Director: Emily Wilson
Section: Midnight Shorts Program
The Sundance "Midnight Shorts" section is the stuff of nightmares. And I mean that in the nicest way possible. It's the kind of late-night section that's designed to send exhausted all-day attendees home on an imaginary fire-breathing horse that turns the Utah winter into a blood-soaked ice cube for its daily barley-drinking session. In short, it is both a cold blast to the face and a hot jumpstart to the guts. It's necessary. The titles selected are so left-of-field and consciously morbid that it appals – and simultaneously tickles – the adventurous viewer into sadistic submission.
For example, the Jury winner in 2016 was a three-minute NSFW short called The Procedure. It depicted a random man who, after being drugged in broad daylight, wakes up captive in one of those shady surgical rooms that screams gore and limb-snapping perversions. His eyes are clamped wide open, his hands and legs strapped into the metal bed. Out of nowhere, the expertly edited sequence reveals an unidentified human body being lowered from the ceiling slowly and tantalisingly in such a way that its bare bottom – explicitly featuring the valley where the sun don't shine – hangs within inches of his screaming face. You expect the very worst. The camera moves closer. You observe the…orifice. It throbs with horrible promise. A tiny fart ensues, the body is pulled back up, the startled man is unshackled, he climbs out a window and walks away. The end. That Sundance actually rewarded this wickedly vile manifestation of a cinematic anti-climax only adds to the midnight legend. It feels like a joke so distasteful that you can't help but applaud.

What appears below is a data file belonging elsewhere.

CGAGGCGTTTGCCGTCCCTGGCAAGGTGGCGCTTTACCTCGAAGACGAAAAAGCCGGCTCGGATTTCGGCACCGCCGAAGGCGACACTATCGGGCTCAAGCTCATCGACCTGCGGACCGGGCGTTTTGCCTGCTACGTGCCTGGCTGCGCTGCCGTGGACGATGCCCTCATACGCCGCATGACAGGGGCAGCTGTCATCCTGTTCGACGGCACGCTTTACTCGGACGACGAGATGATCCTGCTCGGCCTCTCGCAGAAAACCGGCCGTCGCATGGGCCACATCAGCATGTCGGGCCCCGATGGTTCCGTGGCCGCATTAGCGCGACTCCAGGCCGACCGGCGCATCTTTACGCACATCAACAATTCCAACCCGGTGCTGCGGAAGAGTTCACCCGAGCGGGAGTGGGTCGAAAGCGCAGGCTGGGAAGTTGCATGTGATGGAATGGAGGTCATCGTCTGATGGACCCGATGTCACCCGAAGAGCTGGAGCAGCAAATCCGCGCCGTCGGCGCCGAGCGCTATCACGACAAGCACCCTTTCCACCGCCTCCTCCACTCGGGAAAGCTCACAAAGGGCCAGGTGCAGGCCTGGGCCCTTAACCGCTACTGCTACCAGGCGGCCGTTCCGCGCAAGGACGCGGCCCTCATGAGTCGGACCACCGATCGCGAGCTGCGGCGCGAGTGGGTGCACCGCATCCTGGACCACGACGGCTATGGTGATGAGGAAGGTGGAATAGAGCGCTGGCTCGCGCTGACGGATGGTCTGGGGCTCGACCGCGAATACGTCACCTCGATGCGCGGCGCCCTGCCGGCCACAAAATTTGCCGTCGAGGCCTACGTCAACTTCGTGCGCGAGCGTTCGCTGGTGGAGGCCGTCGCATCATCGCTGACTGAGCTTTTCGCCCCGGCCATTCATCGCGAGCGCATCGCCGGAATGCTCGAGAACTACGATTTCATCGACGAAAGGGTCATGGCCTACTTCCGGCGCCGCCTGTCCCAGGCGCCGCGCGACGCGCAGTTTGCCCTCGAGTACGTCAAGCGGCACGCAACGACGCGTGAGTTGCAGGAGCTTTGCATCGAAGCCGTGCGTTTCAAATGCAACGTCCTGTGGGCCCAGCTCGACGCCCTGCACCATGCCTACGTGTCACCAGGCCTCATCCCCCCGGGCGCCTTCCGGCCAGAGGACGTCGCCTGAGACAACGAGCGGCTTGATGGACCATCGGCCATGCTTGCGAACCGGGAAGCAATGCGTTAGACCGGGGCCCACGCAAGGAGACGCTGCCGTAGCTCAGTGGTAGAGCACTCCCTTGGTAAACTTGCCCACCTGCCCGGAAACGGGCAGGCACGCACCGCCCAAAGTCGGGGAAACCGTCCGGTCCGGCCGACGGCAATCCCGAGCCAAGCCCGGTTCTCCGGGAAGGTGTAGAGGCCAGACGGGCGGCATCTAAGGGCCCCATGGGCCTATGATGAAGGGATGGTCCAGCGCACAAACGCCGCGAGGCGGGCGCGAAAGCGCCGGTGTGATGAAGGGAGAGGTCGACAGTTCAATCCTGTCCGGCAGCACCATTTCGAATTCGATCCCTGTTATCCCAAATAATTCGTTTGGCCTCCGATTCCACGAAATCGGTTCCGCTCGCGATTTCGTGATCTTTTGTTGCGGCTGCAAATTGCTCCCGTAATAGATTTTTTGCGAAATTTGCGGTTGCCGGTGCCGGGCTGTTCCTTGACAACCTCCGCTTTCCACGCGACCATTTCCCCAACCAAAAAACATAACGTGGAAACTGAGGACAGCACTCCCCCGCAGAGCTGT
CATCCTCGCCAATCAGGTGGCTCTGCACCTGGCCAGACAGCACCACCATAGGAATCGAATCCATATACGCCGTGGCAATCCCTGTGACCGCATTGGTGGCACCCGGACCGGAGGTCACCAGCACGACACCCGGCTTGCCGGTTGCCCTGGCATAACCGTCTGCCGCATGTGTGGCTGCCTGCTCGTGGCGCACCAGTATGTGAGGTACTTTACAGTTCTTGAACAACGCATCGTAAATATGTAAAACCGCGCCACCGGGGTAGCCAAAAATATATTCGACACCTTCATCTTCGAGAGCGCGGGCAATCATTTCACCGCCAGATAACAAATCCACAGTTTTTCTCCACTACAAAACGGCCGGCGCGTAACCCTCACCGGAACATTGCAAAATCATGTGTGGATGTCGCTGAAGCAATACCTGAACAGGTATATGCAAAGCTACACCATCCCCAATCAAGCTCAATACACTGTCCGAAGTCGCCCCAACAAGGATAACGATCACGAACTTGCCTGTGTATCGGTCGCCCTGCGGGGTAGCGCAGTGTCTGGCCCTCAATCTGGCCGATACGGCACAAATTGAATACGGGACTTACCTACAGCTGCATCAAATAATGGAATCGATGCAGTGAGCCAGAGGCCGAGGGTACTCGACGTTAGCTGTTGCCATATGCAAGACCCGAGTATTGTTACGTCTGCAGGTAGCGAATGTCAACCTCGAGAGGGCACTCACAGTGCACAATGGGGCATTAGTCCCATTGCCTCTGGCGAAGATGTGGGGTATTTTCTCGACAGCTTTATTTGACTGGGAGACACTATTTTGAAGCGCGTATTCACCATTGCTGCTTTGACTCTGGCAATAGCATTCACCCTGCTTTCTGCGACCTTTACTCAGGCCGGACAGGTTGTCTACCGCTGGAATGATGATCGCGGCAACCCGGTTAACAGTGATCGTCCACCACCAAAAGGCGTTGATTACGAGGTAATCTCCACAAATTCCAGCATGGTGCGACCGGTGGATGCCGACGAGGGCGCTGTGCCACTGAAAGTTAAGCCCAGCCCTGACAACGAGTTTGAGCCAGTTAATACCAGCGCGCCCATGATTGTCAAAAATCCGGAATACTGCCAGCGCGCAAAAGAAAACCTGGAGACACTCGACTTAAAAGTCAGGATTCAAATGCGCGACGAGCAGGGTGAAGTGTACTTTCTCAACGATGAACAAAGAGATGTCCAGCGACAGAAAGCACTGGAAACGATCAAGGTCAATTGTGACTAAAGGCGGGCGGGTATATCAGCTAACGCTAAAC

The actors are simultaneously pathetic and poignant. In another film, dismemberment and abuse might have been par for the course. Everything we've ever known about psychological thrillers begs them to achieve this tragedy. But instead, they find acceptance and coherence in the most depraved circumstances. They find light in the last shade of darkness.
In that sense, Emily Wilson's Danny's Girl – a 13-minute short having its World Premiere in this year's section – is a tame beast. At least audacity-wise: Two online lovers, 35-year-old Danny (Danny Dikel) and an attractive Cleo (Remy Bennett), meet for the first time. Danny discovers something shocking in her luggage, an image that made me struggle to keep my dinner down. Danny, however, can't keep his lunch down. Back home, Cleo finds out that Danny knows, their encounter makes plane crashes look safer than online dating – and the movie goes from strange to warped. But there's something about Danny's Girl that separates it from the usual midnight crowd. The protagonists are social misfits: he is an awkward virgin, she is an unhinged romantic. They are sad, sad adults for whom even the ultimate "worst-case scenario" isn't enough to suppress a deep-rooted and toxic loneliness.
The short in fact uses twisted humour and satirical sickness to – when we least expect it – shine a light on a surprisingly tender tale of two alarmingly isolated souls. Danny and Cleo are so disconnected from reality that only a sense of shared delusion connects them. They are so abandoned that any situation – anything that requires intimacy of any degree – will do. The actors are simultaneously pathetic and poignant. In another film, dismemberment and abuse might have been par for the course. Everything we've ever known about psychological thrillers begs them to achieve this tragedy. But instead, they find acceptance and coherence in the most depraved circumstances. They find light in the last shade of darkness.
The 'midnight short' treatment works well as a garb to protect a tale of dysfunctional love and belated togetherness. The (whimsically pictured) climax of two bodies offers up the perfect anti-climax to a narrative that once threatened to explode into sinister pieces. This mockery of expectations makes Danny's Girl a weirdly humane companion piece to The Procedure. Only, its whimper of an ending is literally life-affirming.